Friday, April 27, 2012

Pubs, hotels and vanishing customers

click photo to enlarge
Anyone who lives in England or who visits on a regular basis can't help but notice the decline of the English pub. At the end of last year they were closing at a rate of 25 per week as large pub operators and privately-run businesses decided there was over-capacity and that many establishments were unprofitable and never going to be able to produce a profit. A combination of cheaper alcohol from supermarkets, the ban on smoking in buildings open to the public, the tightening of everyone's belt following the banking crash and the increased competition for discretionary spending has resulted in many closures over the past few years. Boarded up buildings can be seen in villages, towns  and cities across the country. This is nothing new of course. A hundred and more years ago even the smallest English village had a pub, and often not one but two, three or more. That was a time when beer was safer to drink than"Adam's ale" i.e. water. Most of these didn't survive the changing circumstances of the twentieth century. What is different about today's closures is the scale and the short period of time over which they are happening.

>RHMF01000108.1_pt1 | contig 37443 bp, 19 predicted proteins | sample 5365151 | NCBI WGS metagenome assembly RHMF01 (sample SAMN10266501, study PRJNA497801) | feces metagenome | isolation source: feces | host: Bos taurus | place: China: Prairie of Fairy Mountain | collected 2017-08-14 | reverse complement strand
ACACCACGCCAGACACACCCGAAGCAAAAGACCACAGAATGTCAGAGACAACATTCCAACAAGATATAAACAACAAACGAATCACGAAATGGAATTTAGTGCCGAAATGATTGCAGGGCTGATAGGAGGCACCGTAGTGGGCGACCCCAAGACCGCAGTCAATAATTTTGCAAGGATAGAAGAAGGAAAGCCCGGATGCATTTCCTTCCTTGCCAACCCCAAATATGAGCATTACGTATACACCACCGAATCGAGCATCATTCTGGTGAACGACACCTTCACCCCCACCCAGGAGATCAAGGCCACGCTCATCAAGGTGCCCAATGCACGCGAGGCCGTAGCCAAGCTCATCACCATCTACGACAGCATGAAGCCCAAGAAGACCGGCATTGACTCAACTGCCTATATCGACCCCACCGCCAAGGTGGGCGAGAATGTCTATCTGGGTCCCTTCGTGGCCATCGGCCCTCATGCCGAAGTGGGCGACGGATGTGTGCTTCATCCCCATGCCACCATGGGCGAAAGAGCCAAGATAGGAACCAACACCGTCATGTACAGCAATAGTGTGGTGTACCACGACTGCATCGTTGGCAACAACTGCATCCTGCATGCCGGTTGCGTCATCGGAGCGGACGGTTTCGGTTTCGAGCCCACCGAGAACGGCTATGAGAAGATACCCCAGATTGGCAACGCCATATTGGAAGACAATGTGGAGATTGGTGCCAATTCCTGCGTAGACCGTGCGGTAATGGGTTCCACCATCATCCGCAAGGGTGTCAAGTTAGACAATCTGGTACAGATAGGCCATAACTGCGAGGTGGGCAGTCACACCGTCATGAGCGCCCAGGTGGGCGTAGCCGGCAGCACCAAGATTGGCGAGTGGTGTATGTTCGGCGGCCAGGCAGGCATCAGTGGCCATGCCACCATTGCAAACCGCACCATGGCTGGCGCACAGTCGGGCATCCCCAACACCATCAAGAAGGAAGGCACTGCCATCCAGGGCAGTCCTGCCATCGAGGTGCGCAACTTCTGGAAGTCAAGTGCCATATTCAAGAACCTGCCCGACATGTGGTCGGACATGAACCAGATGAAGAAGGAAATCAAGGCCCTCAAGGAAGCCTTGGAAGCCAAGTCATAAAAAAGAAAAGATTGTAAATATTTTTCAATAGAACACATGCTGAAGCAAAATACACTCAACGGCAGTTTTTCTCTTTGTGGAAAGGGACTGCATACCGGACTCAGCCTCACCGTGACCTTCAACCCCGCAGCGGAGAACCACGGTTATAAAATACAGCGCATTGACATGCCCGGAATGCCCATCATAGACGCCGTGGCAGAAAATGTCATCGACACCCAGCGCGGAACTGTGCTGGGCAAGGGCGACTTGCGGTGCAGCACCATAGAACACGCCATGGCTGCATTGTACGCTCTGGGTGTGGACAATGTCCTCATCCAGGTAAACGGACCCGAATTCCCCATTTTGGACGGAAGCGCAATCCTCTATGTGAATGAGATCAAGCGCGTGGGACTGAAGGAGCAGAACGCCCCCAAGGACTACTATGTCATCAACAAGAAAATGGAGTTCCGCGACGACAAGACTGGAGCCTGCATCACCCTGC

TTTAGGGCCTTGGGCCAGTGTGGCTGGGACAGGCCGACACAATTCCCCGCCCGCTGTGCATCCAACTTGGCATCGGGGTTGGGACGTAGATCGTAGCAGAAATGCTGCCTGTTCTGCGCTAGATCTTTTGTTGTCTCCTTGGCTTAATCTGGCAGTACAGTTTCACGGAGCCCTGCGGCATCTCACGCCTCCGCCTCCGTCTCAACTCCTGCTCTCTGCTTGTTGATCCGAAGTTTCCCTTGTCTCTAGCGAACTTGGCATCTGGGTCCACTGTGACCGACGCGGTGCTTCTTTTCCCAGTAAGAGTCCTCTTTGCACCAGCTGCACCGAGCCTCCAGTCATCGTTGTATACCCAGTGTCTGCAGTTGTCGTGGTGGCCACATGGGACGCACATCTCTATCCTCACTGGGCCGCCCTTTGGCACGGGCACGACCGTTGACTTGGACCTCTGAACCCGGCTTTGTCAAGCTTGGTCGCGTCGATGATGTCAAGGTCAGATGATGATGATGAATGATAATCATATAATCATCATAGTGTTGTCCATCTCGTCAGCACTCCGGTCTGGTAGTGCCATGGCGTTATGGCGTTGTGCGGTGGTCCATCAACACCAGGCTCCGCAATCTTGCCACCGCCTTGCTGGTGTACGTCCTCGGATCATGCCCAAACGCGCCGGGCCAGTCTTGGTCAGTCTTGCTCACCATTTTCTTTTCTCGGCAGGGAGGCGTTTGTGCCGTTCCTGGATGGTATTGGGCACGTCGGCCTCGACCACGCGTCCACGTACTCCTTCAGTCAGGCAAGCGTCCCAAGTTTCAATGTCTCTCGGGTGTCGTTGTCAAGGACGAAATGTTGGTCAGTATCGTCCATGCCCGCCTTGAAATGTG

The down-turn in the fortunes of the pub has been mirrored, perhaps to a lesser extent, by hotels. The rise of mass foreign holidays in the 1960s on the back of increasing incomes and cheaper air fares made a big dent in the custom that English hotels received, and over subsequent decades this only increased. So this sector of the "hospitality industry" has suffered too. The recent economic downturn has offered some relief with more people indulging in "staycations", and the swapping of a stay in a country hotel, travel lodge or seaside resort for a fortnight in Spain, the Dominican Republic or Thailand. But hotels also have a long history of closures, with many buildings being unable to adapt (or be adapted) to modern needs and standards. I wonder if that was the fate of the Stamford Hotel in Stamford, Lincolnshire. This large building, begun in 1810 and completed fifteen or twenty years later after a period of inactivity, looks more like a Georgian Assembly Rooms with its giant order of Corinthian columns in antis. Its scale looks incongruous on narrow St Mary's Street and today it is subdivided and occupied by a number of small businesses. Looking at this Francis Frith postcard it appears that it was still functioning as a hotel in 1922. When did it stop trading I wonder? On a recent day in Stamford I passed through the building, taking this photograph of its fine cantilevered stone staircase that is lit by windows and a glass-topped lantern above.

photograph and text (c) T. Boughen

Camera: Canon
Mode: Aperture Priority
Focal Length: 17mm
 F No: f7.1
Shutter Speed: 1/50 sec
ISO: 100
Exposure Compensation:  -1.0 EV
Image Stabilisation: On